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Tzedakah Fund for the Benefit and Improvement of the Ghanian People

To bridge the gap between technology and culture to create effective global citizens.

https://www.tzedakah.charity/ Tax ID 81-1424691


At the age  of 12, I was afforded a rare experience that has given my life purpose  since. I visited an uncle on his Cotton farm in Dassa, Benin for the  summer vacation. He was my father’s younger brother, and he lived a less  than modest life. I was charged to deliver t-shirts my father had  purchased for him during his travels throughout Europe. He was ecstatic  and elated to have the new garments and could not stop relating his  thank you’s. The vacation consisted of living life as he lived it and  experiencing an amazing part of my culture. We woke up at 5 am, our  alarm was the literal cockcrow. Soon after getting up, breakfast was  made and consisted mostly of the leftovers of the night before. Then off  to the plantation, it was. Here, we cultivated or harvested cotton  depending on the side of the farm we were located on. This was no easy  labor, rather harsh and vicious work that demanded hours of muscle  activity under an unforgiving sun. This would go on for the better part  of the morning and the afternoon with just a half hours sweet relief for  lunch, which consisted of beans mixed with gari (farina like substance  made from cassava). This meal was said to give you energy and support  for your muscles. It wasn’t but years later that I understood what that  meant and learned that beans contain protein which builds muscles and  helps burn stored fat turning it into energy. But I digress. My days  went on in the same fashion, with body aches and blistered hands for an  entire month. It wasn’t until a few days before the end of my “magical”  vacation, that I started asking questions that troubled my young mind  the entire time. So I asked my uncle, how come if you work so hard, you  live in a hut made of clay, and most days you can barely afford to make  hands meet? Do you not sell the cotton harvested from the farm? Did you  always want to be a farmer? Why not follow in your brother’s footsteps  and get into public affairs? All great questions, or so I thought until I  provided answers and I became even more confused.

African life  is less than ideal for the multitude, and it is not because they are  lazy, and it is not because they don’t contribute to the world’s  economy. In fact, they contribute more so than the average westerner.  The major difference here is that in the west, you are paid a fair wage  for your labor. My uncle produced the cotton that made the t-shirts, he  so loved and appreciated, yet he barely received 1 cent on the dollar  for his hard work. And while the tides are shifting, like the slow hands  of time, we find ourselves reliving these realities. We are now part of  a global economy, one that sways us left and right without so much of  our say so. Our kids will continue in this global economy and will fight  for the same jobs that western kids will fight for. Are we really  affording them a fair chance of success? American and European kids are  introduced to computers at an early age. By the second grade, computers  are easily accessible to every child. This endeavor was so important  that President Obama’s administration launched the STEM campaign,  ensuring a one per student environment for most schools.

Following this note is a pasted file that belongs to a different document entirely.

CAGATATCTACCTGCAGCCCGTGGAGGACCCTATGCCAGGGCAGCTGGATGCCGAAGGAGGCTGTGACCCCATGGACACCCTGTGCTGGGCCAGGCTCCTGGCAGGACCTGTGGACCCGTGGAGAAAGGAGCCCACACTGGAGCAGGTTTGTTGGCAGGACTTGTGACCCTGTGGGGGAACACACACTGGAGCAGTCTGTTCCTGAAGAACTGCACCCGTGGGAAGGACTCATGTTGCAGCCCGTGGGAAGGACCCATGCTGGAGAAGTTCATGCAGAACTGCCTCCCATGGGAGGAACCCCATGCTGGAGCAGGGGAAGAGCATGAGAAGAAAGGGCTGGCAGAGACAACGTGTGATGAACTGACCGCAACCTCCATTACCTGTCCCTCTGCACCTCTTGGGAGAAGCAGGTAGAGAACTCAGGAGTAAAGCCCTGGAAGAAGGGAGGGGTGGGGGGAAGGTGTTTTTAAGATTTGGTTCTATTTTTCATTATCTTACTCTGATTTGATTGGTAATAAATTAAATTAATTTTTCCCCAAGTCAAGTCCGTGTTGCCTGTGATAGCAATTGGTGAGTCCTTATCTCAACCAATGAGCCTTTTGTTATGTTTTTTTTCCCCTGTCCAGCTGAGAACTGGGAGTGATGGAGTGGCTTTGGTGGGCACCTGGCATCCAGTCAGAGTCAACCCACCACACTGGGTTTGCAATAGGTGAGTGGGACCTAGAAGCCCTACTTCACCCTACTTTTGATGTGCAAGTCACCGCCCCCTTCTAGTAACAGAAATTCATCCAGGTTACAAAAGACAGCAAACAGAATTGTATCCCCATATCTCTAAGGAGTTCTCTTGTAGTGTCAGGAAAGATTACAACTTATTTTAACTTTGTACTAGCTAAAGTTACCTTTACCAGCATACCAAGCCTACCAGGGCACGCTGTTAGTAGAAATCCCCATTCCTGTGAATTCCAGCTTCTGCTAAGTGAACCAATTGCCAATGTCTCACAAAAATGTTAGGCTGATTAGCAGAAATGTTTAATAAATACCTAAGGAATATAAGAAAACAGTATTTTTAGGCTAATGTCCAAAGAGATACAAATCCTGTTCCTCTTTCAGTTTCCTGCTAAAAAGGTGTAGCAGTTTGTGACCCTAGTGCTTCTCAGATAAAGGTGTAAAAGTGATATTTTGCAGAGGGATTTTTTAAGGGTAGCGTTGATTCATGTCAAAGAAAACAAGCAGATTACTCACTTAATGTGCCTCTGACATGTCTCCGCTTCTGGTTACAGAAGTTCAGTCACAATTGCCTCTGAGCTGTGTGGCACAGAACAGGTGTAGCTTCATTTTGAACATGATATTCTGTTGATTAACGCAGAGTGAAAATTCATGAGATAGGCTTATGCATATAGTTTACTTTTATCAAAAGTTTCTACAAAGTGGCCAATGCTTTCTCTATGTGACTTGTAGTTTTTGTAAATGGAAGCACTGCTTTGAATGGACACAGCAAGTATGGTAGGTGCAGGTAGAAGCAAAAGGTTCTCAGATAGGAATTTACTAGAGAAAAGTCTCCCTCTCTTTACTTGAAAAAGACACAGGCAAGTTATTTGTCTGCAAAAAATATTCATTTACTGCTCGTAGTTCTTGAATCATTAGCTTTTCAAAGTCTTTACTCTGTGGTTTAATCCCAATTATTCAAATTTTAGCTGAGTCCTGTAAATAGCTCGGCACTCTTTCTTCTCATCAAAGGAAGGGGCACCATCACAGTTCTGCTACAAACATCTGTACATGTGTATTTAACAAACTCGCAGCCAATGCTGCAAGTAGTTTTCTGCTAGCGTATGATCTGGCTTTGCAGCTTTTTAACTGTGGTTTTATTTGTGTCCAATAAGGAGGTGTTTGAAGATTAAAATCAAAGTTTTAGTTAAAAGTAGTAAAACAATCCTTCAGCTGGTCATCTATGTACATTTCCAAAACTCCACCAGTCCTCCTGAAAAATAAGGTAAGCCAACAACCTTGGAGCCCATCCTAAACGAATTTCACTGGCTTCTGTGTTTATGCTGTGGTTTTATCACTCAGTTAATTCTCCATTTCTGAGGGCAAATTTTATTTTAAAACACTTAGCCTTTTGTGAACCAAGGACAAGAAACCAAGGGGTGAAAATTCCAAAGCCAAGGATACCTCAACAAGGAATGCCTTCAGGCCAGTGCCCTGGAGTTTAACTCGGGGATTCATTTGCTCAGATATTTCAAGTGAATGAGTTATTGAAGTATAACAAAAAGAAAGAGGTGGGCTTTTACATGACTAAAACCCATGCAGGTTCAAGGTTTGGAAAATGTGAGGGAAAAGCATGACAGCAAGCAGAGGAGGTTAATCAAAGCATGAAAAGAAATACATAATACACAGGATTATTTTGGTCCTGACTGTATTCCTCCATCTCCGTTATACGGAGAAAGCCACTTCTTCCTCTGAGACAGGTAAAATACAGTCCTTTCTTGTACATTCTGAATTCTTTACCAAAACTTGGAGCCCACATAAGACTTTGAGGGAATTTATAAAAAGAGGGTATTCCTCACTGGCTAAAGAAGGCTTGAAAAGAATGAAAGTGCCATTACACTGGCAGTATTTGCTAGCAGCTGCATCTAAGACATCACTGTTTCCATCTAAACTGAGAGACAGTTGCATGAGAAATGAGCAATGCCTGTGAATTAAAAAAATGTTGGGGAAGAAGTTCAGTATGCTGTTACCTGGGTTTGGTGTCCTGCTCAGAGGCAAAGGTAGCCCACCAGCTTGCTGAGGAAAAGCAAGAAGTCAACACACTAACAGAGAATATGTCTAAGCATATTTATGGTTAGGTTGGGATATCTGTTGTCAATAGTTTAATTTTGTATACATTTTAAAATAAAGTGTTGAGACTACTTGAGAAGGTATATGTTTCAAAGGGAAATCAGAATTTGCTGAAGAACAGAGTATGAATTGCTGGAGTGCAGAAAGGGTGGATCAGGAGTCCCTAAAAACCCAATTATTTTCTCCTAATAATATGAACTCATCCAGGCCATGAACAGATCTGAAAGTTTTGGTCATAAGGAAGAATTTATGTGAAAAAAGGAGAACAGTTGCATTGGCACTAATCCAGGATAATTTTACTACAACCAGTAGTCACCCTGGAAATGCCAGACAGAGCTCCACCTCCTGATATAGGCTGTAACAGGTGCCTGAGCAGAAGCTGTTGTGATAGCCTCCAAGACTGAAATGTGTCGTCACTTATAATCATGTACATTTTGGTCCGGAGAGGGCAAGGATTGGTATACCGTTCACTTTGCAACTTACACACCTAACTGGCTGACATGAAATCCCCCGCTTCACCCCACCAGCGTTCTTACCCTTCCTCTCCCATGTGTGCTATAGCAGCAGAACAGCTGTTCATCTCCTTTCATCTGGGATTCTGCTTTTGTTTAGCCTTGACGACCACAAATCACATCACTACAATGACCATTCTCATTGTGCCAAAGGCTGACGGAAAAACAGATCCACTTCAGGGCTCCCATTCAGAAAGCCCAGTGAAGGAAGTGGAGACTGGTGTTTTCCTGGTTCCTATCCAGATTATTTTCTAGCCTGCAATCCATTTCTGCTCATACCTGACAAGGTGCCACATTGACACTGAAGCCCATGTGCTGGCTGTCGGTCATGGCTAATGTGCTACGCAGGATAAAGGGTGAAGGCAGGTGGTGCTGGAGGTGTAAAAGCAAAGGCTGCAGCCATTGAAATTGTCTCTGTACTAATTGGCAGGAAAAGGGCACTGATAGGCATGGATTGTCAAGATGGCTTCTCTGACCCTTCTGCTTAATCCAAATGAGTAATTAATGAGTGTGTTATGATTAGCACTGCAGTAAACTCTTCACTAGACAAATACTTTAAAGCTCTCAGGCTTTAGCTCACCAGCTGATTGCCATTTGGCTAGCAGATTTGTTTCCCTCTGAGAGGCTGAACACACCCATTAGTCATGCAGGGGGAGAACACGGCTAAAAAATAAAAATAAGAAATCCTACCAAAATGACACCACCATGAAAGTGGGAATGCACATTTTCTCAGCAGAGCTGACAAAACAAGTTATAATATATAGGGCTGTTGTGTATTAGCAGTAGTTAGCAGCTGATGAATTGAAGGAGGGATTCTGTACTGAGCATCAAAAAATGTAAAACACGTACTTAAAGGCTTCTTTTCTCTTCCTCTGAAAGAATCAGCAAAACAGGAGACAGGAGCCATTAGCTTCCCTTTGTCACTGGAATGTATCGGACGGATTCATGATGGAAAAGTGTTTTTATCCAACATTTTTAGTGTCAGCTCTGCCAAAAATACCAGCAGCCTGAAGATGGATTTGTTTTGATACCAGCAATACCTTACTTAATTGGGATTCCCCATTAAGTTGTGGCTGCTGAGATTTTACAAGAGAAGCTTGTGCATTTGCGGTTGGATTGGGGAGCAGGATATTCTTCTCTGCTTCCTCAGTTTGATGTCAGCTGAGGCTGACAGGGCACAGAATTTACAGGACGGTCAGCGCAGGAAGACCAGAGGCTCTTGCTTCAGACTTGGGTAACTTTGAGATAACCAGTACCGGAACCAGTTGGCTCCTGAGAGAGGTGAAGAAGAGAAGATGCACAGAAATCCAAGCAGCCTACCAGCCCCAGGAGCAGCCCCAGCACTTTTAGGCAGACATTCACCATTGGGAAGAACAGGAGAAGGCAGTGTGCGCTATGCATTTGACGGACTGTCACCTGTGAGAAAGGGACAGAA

Every  African elect president sings the same chant, “every kid will have a  computer on their laps during my presidency”. They do this because they  know the urgency of the matter. They do this because they know there is a  need and a demand. But once on the job, they fail at this promise or  they fail at the know-how.

It is high time, we challenge the  status quo and start by providing our next generation with a seat at the  decision table. Itinere Cloud and Tzedakah are here to meet that  challenge and face it head-on. Utilizing proven technology currently  being used in the US, Canada, Sweden, Iceland, and Finland, and an  approach that is designed to disrupt the current way of things to make  way for a better path.